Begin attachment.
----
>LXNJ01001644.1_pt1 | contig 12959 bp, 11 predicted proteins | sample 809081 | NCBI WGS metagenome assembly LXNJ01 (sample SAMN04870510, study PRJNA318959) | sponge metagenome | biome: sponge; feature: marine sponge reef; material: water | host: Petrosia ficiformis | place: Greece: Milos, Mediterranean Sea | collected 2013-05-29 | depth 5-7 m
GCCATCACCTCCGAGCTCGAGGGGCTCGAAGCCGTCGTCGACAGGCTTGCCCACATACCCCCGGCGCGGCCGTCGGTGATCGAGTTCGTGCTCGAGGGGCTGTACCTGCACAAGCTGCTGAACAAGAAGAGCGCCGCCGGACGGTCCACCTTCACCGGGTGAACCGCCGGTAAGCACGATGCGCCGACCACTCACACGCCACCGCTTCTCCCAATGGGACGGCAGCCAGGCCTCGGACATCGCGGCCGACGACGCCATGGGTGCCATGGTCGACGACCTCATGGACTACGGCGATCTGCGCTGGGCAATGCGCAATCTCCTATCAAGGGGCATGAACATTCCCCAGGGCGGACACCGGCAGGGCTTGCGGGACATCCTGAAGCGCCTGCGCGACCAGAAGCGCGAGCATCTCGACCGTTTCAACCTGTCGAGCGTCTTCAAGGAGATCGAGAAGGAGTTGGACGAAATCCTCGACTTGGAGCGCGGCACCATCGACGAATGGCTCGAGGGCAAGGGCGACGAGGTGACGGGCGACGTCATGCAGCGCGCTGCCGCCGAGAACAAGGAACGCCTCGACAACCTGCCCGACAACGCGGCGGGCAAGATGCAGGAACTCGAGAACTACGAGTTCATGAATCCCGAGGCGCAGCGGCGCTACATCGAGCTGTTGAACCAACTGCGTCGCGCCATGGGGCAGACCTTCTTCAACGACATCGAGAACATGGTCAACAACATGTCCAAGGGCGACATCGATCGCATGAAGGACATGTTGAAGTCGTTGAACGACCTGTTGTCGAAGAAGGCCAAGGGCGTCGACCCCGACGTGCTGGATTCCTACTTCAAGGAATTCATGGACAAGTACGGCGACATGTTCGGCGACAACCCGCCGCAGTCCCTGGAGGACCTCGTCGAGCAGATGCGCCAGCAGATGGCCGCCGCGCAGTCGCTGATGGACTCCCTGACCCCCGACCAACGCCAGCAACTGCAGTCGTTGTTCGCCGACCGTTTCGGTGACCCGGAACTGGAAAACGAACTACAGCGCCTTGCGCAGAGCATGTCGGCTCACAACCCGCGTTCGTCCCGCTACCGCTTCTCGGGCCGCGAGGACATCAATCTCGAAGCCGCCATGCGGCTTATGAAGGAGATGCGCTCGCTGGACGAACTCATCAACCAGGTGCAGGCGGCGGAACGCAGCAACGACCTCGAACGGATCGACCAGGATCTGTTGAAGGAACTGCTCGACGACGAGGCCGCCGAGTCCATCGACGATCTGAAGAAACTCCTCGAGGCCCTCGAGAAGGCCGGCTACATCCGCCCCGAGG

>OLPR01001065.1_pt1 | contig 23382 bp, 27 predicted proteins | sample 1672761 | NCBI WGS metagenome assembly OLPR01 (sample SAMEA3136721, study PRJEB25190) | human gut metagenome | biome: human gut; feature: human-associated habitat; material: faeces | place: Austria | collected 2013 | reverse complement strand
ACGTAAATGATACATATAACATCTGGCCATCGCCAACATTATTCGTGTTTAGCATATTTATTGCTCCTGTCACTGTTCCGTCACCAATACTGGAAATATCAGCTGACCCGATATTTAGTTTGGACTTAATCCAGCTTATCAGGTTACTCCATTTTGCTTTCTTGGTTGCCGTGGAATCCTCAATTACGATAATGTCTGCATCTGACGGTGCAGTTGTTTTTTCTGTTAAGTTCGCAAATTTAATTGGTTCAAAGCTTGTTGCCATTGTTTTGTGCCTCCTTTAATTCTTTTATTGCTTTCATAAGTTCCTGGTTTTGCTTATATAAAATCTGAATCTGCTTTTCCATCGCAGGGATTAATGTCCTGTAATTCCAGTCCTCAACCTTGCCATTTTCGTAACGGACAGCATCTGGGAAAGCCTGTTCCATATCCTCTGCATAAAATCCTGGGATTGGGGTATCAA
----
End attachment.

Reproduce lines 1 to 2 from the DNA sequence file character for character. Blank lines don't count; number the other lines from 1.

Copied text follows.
>LXNJ01001644.1_pt1 | contig 12959 bp, 11 predicted proteins | sample 809081 | NCBI WGS metagenome assembly LXNJ01 (sample SAMN04870510, study PRJNA318959) | sponge metagenome | biome: sponge; feature: marine sponge reef; material: water | host: Petrosia ficiformis | place: Greece: Milos, Mediterranean Sea | collected 2013-05-29 | depth 5-7 m
GCCATCACCTCCGAGCTCGAGGGGCTCGAAGCCGTCGTCGACAGGCTTGCCCACATACCCCCGGCGCGGCCGTCGGTGATCGAGTTCGTGCTCGAGGGGCTGTACCTGCACAAGCTGCTGAACAAGAAGAGCGCCGCCGGACGGTCCACCTTCACCGGGTGAACCGCCGGTAAGCACGATGCGCCGACCACTCACACGCCACCGCTTCTCCCAATGGGACGGCAGCCAGGCCTCGGACATCGCGGCCGACGACGCCATGGGTGCCATGGTCGACGACCTCATGGACTACGGCGATCTGCGCTGGGCAATGCGCAATCTCCTATCAAGGGGCATGAACATTCCCCAGGGCGGACACCGGCAGGGCTTGCGGGACATCCTGAAGCGCCTGCGCGACCAGAAGCGCGAGCATCTCGACCGTTTCAACCTGTCGAGCGTCTTCAAGGAGATCGAGAAGGAGTTGGACGAAATCCTCGACTTGGAGCGCGGCACCATCGACGAATGGCTCGAGGGCAAGGGCGACGAGGTGACGGGCGACGTCATGCAGCGCGCTGCCGCCGAGAACAAGGAACGCCTCGACAACCTGCCCGACAACGCGGCGGGCAAGATGCAGGAACTCGAGAACTACGAGTTCATGAATCCCGAGGCGCAGCGGCGCTACATCGAGCTGTTGAACCAACTGCGTCGCGCCATGGGGCAGACCTTCTTCAACGACATCGAGAACATGGTCAACAACATGTCCAAGGGCGACATCGATCGCATGAAGGACATGTTGAAGTCGTTGAACGACCTGTTGTCGAAGAAGGCCAAGGGCGTCGACCCCGACGTGCTGGATTCCTACTTCAAGGAATTCATGGACAAGTACGGCGACATGTTCGGCGACAACCCGCCGCAGTCCCTGGAGGACCTCGTCGAGCAGATGCGCCAGCAGATGGCCGCCGCGCAGTCGCTGATGGACTCCCTGACCCCCGACCAACGCCAGCAACTGCAGTCGTTGTTCGCCGACCGTTTCGGTGACCCGGAACTGGAAAACGAACTACAGCGCCTTGCGCAGAGCATGTCGGCTCACAACCCGCGTTCGTCCCGCTACCGCTTCTCGGGCCGCGAGGACATCAATCTCGAAGCCGCCATGCGGCTTATGAAGGAGATGCGCTCGCTGGACGAACTCATCAACCAGGTGCAGGCGGCGGAACGCAGCAACGACCTCGAACGGATCGACCAGGATCTGTTGAAGGAACTGCTCGACGACGAGGCCGCCGAGTCCATCGACGATCTGAAGAAACTCCTCGAGGCCCTCGAGAAGGCCGGCTACATCCGCCCCGAGG